Ideas being talked about for recommendation in the commission's working committees include a clean fuels program like California's, year-round emission monitoring programs, higher fees for permits, high-cost emission scrubbers, and fleets of water trucks to water down construction sites and dirt roads.
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"The potential goes on and on and on. And since it is not defined, no one can put a price tag on it," he says.
The NMA spokesman also questioned the scientific foundations of the draft report.
"So far as I can see, it makes absolutely no environmental, economic or logical sense to go ahead and forward these recommendations when it has been acknowledged that the science the report is based on has major flaws in it.
"If the science is bad, you should first fix the science," said Bacon.
Electric Nevada obtained the public advisory committee's latest draft report, dated April 9, and found the report acknowledges that the technical foundation for its recommendations "is not yet complete," and is "characterized by varying degrees of uncertainty."
"The large size and complex terrain of the Transport Region, the time and other resources available for work, significant data gaps, and the amount of information that could be modeled with current technology were important limiting factors," says the draft. The resulting computer modeling "has to date given a limited picture of the regional, and particularly sub-regional, dynamics of both emissions and economics."
"Nevertheless," continues the draft report, "the Commission has sufficient confidence in its overall understanding of the causes of regional haze and its effects on visibility" to support its recommendations.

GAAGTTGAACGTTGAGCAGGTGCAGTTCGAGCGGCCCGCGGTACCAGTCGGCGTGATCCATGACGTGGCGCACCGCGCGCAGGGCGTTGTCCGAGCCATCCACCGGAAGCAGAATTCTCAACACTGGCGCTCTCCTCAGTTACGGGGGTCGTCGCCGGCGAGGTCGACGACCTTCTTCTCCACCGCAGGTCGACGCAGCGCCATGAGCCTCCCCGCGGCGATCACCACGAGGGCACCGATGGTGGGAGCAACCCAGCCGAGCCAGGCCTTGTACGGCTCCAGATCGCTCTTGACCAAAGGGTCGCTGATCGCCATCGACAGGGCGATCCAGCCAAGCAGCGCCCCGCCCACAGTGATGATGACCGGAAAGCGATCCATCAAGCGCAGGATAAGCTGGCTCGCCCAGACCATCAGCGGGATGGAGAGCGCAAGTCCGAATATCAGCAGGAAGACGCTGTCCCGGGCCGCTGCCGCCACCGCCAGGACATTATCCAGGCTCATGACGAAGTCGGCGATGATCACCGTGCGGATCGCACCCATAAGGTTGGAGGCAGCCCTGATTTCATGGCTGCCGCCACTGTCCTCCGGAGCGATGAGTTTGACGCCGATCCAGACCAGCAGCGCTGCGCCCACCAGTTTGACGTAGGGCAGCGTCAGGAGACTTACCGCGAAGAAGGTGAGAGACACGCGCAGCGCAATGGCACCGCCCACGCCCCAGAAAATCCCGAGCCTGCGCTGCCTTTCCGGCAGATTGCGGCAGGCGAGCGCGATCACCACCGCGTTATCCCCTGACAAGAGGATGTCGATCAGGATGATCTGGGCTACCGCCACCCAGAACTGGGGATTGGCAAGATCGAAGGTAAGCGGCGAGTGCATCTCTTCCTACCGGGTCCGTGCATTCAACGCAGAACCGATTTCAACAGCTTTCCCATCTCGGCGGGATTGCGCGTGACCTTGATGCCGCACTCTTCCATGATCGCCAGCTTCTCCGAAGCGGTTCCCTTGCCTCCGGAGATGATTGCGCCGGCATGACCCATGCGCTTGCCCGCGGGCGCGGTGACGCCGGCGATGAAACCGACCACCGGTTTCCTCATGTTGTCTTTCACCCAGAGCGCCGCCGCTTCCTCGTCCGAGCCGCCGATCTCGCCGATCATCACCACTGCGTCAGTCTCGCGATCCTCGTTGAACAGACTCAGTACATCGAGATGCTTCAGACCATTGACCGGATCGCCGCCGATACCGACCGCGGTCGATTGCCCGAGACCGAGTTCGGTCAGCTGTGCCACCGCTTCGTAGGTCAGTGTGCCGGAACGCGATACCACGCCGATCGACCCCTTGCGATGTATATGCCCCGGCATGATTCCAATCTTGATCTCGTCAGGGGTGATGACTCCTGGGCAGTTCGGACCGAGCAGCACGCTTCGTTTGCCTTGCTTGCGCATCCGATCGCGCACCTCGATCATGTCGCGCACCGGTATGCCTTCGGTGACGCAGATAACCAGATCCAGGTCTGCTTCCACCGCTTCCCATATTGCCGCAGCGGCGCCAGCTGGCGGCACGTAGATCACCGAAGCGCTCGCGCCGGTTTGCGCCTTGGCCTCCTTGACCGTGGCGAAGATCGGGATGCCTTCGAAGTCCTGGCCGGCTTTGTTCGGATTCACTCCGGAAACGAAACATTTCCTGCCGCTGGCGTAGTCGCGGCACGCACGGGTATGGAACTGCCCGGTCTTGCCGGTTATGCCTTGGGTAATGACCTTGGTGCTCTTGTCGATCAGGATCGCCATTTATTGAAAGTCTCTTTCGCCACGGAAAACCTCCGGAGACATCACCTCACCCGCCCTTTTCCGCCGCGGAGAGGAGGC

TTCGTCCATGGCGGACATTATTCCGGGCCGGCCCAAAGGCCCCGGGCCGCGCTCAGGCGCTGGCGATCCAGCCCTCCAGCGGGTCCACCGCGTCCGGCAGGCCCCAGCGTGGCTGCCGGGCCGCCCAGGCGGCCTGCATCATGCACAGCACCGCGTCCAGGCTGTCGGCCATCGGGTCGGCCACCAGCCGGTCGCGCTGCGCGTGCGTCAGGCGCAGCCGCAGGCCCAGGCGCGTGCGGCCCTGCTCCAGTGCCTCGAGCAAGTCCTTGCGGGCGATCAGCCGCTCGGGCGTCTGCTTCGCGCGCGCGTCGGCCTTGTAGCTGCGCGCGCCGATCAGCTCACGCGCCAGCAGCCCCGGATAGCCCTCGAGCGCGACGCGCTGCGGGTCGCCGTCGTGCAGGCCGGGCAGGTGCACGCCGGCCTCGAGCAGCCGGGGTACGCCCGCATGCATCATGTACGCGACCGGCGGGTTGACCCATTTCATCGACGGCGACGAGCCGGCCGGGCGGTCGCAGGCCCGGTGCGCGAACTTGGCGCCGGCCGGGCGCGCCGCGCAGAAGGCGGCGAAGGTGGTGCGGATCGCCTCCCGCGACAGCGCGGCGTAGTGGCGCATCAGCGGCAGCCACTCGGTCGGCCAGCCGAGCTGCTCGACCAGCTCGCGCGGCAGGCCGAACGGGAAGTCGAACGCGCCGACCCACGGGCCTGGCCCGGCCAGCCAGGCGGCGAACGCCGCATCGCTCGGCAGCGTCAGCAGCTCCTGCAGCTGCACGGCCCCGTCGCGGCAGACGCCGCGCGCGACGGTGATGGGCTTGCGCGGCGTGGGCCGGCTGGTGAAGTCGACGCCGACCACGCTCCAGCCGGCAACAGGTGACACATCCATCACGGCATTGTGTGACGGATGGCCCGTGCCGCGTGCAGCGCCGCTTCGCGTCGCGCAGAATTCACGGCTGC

Under those recommendations, says Bacon, all Nevadans would pay higher utility fees, while Nevada businesses would have to pay costs for extensive studies required for preparation of the EPA permit applications.
Even then, "it's going to make no difference," he said, citing current backlogs and the lack of action by EPA that Nevada businesses already face in seeking permits.
"Las Vegas is going to suffer the most," said Bacon, but added that northern Nevada customers of Sierra Pacific Power and other utilities will also have to pay higher rates.
While the Grand Canyon Visibility Transport Commission originated in legislation conceived and sponsored by Nevada's senior U.S. Senator, Harry Reid, Nevada's other senator, Richard Bryan, also supported the legislation. It was signed into law by President George Bush.
Two years later, with Reid up for reelection, Reid and Bryan both began distancing themselves from the resulting commission. With six other western Senators, they signed a 1992 letter to Arizona Governor Fife Symington, commission chairman, protesting the wide jurisdiction envisioned in the commission's draft work plan and the large role set forth for federal agencies.
"At no time was it envisioned that the jurisdiction of your Commission should be expanded beyond the Grand Canyon to include the 'Golden Circle of Class I areas on the Colorado Plateau.'" said the letter.
"The ... Commission was to be an independent Governors' Commission which would result in a consensus recommendation to the Environmental Protection Agency and the National Park Services, not to be developed by those agencies,"
However, the actual legislation setting up the commission nowhere called it a "Governors' Commission" and instead explicitly identified its purpose as the protection of "Class I areas" -- those already identified in 1977 by Congress as 248 national parks, wilderness areas, international parks and other areas that were to receive the most stringent protection from increases in air pollution.
The same legislation also delegated authority to the EPA to select the states for the commission, and thus determine its scope.
Nevada Manufacturers Association spokesman Bacon says that, while the Commission has been represented as merely an effort to stop pollution from degrading air in western parks, other political agendas are active behind the scenes.
One major motivation behind the push to institute new environmental controls on Nevada, Utah and other western states is, he says, an effort to end the competitive advantage these states now have vis-a-vis California. Many California environmental regulations are even more stringent than Federal rules and have led businesses to relocate out of the state.